Beekeeping in Britain
Articles in ‘Beekeeping in Britain’
March 1st, 2010
The Co-op is further expanding its Plan Bee campaign by providing aspiring urban bee-keepers with free training and equipment. Life in the city can be better for bees than in the countryside, points out Chris Shearlock, the Co-op’s Environment Manager:
They can find flowers in city parks and gardens, and they are away from some of the pesticides that are threatening them on farmland. It’s a misconception to think that they won’t thrive in cities and towns. I’ve heard of honey being sold from apiaries around King’s Cross station in London.
In the end, what’s going to save the British honeybee, whose population has dropped sharply in the last 25 years, is its value to the economy: as fruit-tree pollinators and annual producers of 5,000 tonnes of honey, they’re worth 165m a year. Independent
January 9th, 2010
Sales of honey have dropped for the first time in six years, as British bee colonies continued to decline due to colony collapse disorder and bad weather. Figures from the British Beekeepers Association revealed that nearly a third of hives failed to survive the winter of 2007 while a fifth of the UK’s colonies were lost in 2008. This has forced prices up by almost 18 per cent which has led to a fall in of some 5.4 per cent. The Daily Telegraph
I had some rather nice sweet and sticky urban honey the other day produced by a beekeeper from Stockport. The recent massive growth of interest in amateur urban beekeeping is a positive counterpoint to the general gloom besetting the industry. More on urban beehives.
August 24th, 2009
The population of the UK’s honeybees continues to fall, with almost 20% of colonies dying last winter, according to figures from the British Beekeepers Association (BBKA). The figure is an improvement on the 30.5% for winter 2007-08 but is way short of the 7-10% which until the last five years had been considered acceptable. Average national losses of 19.2% were highest in the north of England at 32.1%, and lowest 12.8% in the east of England. Mass bee deaths termed colony collapse disorder are blamed on disease possibly compounded by pesticides, changes in agriculture, and climate. Bees are estimated to be worth around £200m to the UK economy thanks to the job they do pollinating crops.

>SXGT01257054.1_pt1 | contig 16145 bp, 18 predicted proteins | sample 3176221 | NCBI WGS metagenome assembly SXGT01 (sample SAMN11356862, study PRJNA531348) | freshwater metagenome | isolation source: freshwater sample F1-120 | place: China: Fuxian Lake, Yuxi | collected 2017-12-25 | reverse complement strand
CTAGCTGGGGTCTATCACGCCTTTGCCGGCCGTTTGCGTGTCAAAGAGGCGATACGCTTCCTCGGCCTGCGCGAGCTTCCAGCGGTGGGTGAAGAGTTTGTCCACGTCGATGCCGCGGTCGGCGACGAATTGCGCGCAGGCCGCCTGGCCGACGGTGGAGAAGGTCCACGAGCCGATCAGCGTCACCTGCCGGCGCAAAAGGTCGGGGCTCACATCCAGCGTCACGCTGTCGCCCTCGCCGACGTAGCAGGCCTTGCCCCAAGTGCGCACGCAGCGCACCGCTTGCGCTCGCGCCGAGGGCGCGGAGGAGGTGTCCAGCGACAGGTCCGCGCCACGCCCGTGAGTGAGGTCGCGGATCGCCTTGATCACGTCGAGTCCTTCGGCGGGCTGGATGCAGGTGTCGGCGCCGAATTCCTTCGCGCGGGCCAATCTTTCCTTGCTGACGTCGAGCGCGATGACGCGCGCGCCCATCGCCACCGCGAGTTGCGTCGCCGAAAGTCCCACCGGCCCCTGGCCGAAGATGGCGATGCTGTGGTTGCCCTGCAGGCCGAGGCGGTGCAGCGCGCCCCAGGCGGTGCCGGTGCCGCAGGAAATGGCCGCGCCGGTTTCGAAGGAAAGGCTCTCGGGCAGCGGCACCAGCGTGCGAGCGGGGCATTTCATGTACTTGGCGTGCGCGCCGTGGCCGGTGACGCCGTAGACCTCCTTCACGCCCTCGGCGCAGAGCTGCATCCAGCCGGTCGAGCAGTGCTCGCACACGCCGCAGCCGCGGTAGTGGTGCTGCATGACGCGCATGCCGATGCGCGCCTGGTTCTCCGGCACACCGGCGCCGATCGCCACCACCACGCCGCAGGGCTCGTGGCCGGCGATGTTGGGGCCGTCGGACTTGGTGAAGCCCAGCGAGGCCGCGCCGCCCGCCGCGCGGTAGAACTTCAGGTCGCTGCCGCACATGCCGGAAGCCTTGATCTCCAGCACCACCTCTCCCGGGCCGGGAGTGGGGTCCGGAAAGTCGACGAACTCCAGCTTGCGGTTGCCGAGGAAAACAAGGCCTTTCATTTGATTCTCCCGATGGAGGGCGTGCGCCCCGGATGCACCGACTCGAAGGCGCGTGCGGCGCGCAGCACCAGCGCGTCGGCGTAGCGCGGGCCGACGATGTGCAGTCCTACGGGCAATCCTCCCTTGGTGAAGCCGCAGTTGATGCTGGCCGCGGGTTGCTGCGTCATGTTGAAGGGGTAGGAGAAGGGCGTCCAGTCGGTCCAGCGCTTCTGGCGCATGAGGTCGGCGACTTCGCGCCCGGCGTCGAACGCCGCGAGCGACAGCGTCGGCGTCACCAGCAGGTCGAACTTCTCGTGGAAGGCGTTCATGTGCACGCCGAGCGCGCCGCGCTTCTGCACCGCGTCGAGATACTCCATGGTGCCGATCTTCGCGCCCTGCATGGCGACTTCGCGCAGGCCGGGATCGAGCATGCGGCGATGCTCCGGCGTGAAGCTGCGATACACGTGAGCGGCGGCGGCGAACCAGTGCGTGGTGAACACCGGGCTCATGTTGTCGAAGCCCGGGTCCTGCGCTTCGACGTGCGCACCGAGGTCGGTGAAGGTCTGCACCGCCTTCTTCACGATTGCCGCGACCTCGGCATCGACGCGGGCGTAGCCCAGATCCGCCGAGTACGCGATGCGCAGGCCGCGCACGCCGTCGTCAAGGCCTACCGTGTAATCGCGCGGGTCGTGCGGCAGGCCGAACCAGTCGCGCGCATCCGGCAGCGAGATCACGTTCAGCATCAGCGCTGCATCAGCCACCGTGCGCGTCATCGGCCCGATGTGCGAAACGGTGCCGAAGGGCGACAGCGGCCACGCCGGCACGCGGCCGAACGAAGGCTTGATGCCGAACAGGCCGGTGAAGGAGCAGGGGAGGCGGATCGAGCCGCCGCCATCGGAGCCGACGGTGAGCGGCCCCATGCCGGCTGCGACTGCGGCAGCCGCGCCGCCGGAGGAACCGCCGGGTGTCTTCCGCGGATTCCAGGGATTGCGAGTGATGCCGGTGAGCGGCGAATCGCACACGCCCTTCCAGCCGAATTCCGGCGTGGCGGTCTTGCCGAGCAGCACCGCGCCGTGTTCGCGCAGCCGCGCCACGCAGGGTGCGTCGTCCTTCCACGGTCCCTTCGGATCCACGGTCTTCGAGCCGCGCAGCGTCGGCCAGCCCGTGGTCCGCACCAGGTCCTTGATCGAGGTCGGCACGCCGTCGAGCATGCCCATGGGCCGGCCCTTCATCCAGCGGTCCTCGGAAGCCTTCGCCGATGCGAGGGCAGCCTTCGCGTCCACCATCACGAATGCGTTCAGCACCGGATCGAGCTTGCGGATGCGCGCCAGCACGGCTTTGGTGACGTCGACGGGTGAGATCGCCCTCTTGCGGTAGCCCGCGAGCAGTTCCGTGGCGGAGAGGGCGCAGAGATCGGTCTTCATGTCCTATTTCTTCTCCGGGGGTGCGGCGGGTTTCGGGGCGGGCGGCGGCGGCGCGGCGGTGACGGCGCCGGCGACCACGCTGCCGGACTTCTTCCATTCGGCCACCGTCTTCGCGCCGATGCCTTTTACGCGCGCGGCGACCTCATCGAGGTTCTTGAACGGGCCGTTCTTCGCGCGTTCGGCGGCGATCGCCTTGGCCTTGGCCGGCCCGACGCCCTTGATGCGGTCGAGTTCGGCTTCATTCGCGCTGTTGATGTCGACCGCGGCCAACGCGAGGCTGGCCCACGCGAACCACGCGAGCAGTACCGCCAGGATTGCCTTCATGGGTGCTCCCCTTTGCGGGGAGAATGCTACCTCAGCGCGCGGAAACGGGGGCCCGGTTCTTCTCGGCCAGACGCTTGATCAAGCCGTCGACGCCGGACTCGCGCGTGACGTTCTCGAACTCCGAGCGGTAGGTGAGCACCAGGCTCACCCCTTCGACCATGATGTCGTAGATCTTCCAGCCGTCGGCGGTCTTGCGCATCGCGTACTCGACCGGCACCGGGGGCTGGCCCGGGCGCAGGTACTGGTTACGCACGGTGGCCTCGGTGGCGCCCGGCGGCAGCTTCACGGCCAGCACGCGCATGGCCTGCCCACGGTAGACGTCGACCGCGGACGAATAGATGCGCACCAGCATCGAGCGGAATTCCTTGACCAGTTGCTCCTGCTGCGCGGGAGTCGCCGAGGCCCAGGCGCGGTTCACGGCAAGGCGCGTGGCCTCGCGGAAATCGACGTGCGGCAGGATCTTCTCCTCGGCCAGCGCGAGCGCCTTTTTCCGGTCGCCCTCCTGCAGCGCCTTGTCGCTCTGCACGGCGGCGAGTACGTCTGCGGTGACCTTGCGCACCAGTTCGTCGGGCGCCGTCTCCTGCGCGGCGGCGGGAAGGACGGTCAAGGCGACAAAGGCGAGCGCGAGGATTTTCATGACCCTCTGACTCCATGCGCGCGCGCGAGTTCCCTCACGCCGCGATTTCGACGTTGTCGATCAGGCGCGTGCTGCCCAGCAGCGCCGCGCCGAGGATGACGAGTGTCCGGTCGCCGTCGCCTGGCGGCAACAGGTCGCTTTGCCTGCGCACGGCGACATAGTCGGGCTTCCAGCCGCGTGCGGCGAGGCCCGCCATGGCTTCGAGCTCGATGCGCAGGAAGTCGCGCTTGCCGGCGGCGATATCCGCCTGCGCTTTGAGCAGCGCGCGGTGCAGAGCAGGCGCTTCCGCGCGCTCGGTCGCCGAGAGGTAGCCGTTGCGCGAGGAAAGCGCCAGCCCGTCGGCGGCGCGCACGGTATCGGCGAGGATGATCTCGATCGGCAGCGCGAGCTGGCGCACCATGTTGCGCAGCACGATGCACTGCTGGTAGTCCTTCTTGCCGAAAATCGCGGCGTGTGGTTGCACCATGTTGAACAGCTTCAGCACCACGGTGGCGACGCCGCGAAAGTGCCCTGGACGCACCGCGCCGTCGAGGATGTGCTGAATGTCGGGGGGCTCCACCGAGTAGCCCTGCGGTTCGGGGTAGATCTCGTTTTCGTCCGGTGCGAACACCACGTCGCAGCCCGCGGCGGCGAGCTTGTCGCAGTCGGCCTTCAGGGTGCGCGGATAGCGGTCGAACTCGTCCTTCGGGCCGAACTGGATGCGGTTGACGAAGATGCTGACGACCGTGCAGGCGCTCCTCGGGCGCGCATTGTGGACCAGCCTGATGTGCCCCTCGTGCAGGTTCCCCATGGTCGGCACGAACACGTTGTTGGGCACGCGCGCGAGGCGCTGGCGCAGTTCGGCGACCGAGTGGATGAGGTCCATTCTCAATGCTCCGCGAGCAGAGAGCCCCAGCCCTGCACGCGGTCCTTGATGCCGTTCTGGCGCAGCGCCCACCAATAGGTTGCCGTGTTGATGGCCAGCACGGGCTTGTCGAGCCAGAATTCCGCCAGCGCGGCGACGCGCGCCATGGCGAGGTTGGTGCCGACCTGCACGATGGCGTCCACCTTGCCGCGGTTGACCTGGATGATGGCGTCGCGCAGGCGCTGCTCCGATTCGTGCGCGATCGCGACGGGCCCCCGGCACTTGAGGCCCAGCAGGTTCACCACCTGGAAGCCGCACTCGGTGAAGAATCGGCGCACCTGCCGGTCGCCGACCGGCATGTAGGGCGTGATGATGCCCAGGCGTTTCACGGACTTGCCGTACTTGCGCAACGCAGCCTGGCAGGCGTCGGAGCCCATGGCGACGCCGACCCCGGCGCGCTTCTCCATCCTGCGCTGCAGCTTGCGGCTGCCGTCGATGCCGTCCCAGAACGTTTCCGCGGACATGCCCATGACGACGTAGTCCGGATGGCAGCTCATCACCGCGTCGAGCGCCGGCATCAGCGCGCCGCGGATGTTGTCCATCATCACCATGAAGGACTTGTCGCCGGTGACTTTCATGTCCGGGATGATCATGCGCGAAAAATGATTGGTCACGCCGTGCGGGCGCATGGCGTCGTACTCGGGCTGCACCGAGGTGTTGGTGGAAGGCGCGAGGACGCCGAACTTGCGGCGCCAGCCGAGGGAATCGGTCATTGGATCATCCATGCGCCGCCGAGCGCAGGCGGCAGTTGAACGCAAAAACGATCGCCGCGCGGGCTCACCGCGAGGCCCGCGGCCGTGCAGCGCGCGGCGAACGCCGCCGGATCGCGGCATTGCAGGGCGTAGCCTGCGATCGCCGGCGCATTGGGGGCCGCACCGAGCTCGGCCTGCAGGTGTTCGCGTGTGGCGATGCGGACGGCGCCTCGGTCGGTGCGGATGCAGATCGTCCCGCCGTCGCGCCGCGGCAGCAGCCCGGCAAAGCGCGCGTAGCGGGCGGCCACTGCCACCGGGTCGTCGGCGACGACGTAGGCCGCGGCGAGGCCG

August 5th, 2009
Urban beekeeping is becoming all the rage in Britain. Omlet offers rather attractive hives as pictured above, perfect for installation in a garden or rooftop. They claim the hive, the beehaus, is inspired by the way bees live in the wild and built on the classic principles of beekeeping. They also provide service and support to keep bees in your garden. They also say the beehaus is specially designed for keeping bees in your garden or rooftop. See also New plastic hive promises affordable beekeeping (Guardian)
July 29th, 2009
Tregothnan Manuka honey is the only Manuka honey in the world produced outside of New Zealand. A pot will set you back from £55.00-£75.oo. Very small quantities of Manuka Honey are being produced from the original Manuka (Leptospermum scoparium) plantations at the Tregothnan Home Estate. Visit
July 3rd, 2009
It is estimated that there are 274,000 bee colonies in the UK. These produce an average of 6,000 tonnes of honey a year, managed by some 44,000 beekeepers. Honeybee numbers in the UK have fallen between 10 and 15% in the last two years due to colony collapse disorder.